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The Financing of Foreign Aid and Welfare: Income versus Consumption Tax

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  • Hatzipanayotou, Panos
  • Michael, Michael S

Abstract

Empirical evidence shows that developed countries use income or consumption taxes to generate tax revenue, of which they transfer a certain fraction as aid to less developed countries. This paper constructs a two-country general equilibrium trade model that takes into account these realities, and examines the terms of trade, employment and welfare effects of international transfers when the donor country increases the fraction of its income or consumption tax revenue transferred as aid. The desirability of each method of aid financing is discussed from the viewpoint of national and world welfare, and conditions are identified under which aid improves world welfare with the one method of financing, and may worsen it with the other. Copyright 2000 by Blackwell Publishing Ltd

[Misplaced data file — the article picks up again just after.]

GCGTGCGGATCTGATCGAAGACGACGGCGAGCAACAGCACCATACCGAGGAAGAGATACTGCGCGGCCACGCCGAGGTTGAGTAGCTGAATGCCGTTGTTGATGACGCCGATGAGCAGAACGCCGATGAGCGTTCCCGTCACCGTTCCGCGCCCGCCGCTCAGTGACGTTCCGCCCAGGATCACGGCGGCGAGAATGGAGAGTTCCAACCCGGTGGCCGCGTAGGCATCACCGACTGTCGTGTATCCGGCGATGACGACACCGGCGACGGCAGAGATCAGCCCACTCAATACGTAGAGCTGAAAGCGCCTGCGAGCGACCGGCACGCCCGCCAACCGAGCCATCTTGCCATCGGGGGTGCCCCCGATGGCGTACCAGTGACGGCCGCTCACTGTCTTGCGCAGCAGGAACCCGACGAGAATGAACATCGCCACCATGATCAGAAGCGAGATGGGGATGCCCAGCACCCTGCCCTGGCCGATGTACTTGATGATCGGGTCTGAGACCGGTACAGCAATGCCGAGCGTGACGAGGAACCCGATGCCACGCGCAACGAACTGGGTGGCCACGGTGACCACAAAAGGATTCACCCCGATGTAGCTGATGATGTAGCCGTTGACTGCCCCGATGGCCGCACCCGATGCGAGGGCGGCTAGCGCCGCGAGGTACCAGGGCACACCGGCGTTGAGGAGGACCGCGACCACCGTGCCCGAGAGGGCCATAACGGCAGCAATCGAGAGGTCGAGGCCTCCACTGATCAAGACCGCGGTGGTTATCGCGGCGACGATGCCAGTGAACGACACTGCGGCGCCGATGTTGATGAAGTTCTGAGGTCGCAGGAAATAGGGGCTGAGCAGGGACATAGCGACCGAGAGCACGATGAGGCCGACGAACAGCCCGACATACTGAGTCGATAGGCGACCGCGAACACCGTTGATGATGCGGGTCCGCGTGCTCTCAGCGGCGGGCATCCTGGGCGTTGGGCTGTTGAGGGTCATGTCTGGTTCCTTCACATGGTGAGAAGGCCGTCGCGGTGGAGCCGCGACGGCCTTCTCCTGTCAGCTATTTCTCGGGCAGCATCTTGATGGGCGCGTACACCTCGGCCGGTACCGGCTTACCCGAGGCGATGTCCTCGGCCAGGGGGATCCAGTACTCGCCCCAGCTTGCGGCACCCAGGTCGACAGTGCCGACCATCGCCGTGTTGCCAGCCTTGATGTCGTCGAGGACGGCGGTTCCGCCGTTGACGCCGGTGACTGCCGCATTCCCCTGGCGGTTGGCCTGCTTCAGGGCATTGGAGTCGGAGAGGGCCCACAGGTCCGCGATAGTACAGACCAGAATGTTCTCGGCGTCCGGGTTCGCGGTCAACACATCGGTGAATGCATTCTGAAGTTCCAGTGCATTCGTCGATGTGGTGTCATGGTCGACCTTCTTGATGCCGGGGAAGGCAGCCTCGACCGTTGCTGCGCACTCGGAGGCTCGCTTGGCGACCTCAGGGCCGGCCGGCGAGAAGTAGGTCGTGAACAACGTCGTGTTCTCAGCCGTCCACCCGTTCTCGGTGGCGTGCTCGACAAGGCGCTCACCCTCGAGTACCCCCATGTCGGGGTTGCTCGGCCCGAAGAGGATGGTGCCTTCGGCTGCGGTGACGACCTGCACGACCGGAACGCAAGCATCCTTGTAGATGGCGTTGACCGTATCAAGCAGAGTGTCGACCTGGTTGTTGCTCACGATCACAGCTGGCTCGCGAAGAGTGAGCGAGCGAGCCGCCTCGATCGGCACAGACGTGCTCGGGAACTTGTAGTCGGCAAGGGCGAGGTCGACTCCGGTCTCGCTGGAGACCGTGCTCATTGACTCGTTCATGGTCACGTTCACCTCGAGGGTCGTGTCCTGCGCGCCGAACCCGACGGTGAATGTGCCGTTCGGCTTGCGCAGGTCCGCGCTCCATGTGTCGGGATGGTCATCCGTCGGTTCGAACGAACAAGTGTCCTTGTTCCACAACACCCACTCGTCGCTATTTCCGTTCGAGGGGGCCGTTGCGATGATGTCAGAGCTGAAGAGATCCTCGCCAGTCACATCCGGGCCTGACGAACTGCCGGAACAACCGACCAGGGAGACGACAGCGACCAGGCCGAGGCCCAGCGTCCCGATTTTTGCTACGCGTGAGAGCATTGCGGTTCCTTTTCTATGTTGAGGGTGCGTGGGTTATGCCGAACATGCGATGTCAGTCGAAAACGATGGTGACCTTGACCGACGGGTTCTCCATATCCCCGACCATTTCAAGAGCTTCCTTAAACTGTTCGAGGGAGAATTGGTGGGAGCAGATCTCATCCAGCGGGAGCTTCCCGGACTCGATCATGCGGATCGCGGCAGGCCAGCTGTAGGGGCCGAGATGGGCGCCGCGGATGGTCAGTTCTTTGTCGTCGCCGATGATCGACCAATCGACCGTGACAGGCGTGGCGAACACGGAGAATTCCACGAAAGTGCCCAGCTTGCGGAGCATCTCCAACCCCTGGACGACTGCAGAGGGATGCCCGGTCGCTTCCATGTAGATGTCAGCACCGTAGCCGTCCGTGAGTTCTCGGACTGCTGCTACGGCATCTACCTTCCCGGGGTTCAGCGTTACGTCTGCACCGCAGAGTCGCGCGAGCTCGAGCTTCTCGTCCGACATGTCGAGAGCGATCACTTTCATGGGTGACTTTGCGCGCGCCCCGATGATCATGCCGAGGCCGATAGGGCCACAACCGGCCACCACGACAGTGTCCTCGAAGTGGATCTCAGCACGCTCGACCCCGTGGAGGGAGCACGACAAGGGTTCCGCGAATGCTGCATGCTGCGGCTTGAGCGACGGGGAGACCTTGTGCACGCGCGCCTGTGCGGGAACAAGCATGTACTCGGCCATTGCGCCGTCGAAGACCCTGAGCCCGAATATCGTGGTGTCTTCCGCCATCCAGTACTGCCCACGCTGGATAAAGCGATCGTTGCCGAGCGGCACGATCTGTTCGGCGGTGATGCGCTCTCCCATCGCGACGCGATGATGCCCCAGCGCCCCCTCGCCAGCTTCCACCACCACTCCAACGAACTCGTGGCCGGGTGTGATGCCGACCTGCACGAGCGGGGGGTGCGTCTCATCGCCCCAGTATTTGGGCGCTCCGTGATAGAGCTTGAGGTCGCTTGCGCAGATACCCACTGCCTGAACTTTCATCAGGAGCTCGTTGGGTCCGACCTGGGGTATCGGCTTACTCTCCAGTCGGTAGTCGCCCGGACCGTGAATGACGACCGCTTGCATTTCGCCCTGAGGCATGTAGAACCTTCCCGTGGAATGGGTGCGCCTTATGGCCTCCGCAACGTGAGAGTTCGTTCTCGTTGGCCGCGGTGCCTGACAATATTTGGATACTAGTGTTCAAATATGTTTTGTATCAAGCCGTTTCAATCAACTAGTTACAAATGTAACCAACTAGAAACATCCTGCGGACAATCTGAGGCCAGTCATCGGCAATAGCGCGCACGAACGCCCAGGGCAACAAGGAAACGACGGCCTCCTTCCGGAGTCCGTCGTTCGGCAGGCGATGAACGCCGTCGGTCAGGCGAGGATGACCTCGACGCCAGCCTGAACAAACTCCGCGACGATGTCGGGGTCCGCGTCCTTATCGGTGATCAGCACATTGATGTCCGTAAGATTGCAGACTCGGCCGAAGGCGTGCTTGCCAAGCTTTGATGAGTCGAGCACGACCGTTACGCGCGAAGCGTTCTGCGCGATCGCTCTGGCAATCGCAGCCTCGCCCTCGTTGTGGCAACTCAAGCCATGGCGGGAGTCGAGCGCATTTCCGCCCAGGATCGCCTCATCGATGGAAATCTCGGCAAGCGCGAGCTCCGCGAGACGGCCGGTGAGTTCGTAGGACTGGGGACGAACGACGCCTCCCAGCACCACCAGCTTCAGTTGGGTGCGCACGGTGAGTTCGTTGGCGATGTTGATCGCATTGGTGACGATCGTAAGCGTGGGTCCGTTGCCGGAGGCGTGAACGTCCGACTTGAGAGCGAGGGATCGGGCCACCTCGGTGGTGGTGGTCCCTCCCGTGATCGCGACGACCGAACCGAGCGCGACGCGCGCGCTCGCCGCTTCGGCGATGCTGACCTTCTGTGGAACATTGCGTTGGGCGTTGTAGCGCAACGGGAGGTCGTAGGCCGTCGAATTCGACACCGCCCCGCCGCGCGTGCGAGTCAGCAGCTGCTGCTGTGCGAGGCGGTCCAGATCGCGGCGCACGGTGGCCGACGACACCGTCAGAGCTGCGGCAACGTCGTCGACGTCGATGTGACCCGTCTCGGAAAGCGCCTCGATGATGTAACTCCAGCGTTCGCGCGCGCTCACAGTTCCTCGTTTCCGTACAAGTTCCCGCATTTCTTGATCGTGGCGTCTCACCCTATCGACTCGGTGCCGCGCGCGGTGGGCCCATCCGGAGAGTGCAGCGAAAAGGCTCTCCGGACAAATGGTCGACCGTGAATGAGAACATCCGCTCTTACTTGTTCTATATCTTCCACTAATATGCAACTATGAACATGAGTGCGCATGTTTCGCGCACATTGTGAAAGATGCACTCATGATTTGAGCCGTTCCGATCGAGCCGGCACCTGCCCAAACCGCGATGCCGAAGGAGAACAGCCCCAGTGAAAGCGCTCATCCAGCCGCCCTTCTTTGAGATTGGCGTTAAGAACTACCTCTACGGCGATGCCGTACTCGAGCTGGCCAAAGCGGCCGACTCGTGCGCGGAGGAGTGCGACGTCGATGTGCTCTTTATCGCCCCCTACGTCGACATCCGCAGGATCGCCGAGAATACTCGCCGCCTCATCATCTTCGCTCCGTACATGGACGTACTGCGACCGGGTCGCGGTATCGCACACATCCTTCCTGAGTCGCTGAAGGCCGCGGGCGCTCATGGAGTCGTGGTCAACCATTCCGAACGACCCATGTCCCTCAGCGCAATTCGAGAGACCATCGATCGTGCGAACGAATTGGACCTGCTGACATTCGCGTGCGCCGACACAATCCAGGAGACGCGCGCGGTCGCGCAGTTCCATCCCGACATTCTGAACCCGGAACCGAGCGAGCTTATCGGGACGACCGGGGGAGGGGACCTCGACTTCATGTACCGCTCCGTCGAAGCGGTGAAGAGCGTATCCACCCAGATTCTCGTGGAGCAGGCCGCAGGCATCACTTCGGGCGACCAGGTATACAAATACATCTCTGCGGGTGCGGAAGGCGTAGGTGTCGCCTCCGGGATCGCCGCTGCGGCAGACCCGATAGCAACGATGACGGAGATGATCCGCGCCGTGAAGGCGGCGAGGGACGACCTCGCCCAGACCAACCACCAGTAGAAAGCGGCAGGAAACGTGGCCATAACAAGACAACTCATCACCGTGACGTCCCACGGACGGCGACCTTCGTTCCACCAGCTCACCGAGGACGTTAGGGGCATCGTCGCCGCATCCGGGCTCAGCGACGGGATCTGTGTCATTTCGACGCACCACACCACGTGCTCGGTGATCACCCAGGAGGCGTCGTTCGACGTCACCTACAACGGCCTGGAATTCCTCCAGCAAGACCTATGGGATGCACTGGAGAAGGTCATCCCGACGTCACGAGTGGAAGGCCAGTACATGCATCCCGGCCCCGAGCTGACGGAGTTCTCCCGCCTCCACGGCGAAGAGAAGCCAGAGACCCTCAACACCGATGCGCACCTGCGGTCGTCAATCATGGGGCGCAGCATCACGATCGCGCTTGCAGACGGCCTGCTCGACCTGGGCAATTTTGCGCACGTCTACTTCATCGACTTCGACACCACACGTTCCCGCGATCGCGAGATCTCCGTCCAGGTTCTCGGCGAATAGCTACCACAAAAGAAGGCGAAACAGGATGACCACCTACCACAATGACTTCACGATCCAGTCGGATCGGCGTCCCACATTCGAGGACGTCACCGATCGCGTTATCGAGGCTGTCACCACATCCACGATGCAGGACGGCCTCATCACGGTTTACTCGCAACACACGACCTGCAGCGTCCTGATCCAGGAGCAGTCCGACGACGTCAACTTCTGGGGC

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Bibliographic Info

Article provided by Wiley Blackwell in its journal Review of Development Economics.

Volume (Year): 4 (2000)
Issue (Month): 1 (February)
Pages: 21-38

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Handle: RePEc:bla:rdevec:v:4:y:2000:i:1:p:21-38

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Web page: http://www.blackwellpublishing.com/journal.asp?ref=1363-6669

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Cited by:
  1. Santanu Chatterjee & Stephen Turnovsky, 2002. "Substitutability of Capital, Investment Costs, and Foreign Aid," Working Papers UWEC-2002-08-P, University of Washington, Department of Economics, revised Nov 2002.
  2. Kyriakos C. Neanidis & Stephen M. Miller, 2012. "Demographic Transition and Economic Welfare: The Role of Humanitarian Aid," Working Papers 1201, University of Nevada, Las Vegas , Department of Economics.
  3. Chatterjee, Santanu & Sakoulis, Georgios & Turnovsky, Stephen J., 2003. "Unilateral capital transfers, public investment, and economic growth," European Economic Review, Elsevier, vol. 47(6), pages 1077-1103, December.
  4. K C Neanidis, 2005. "Aid, Budgetary Policies, and the Macroeconomy: Growth, Inflation, and Welfare," Centre for Growth and Business Cycle Research Discussion Paper Series 58, Economics, The Univeristy of Manchester.

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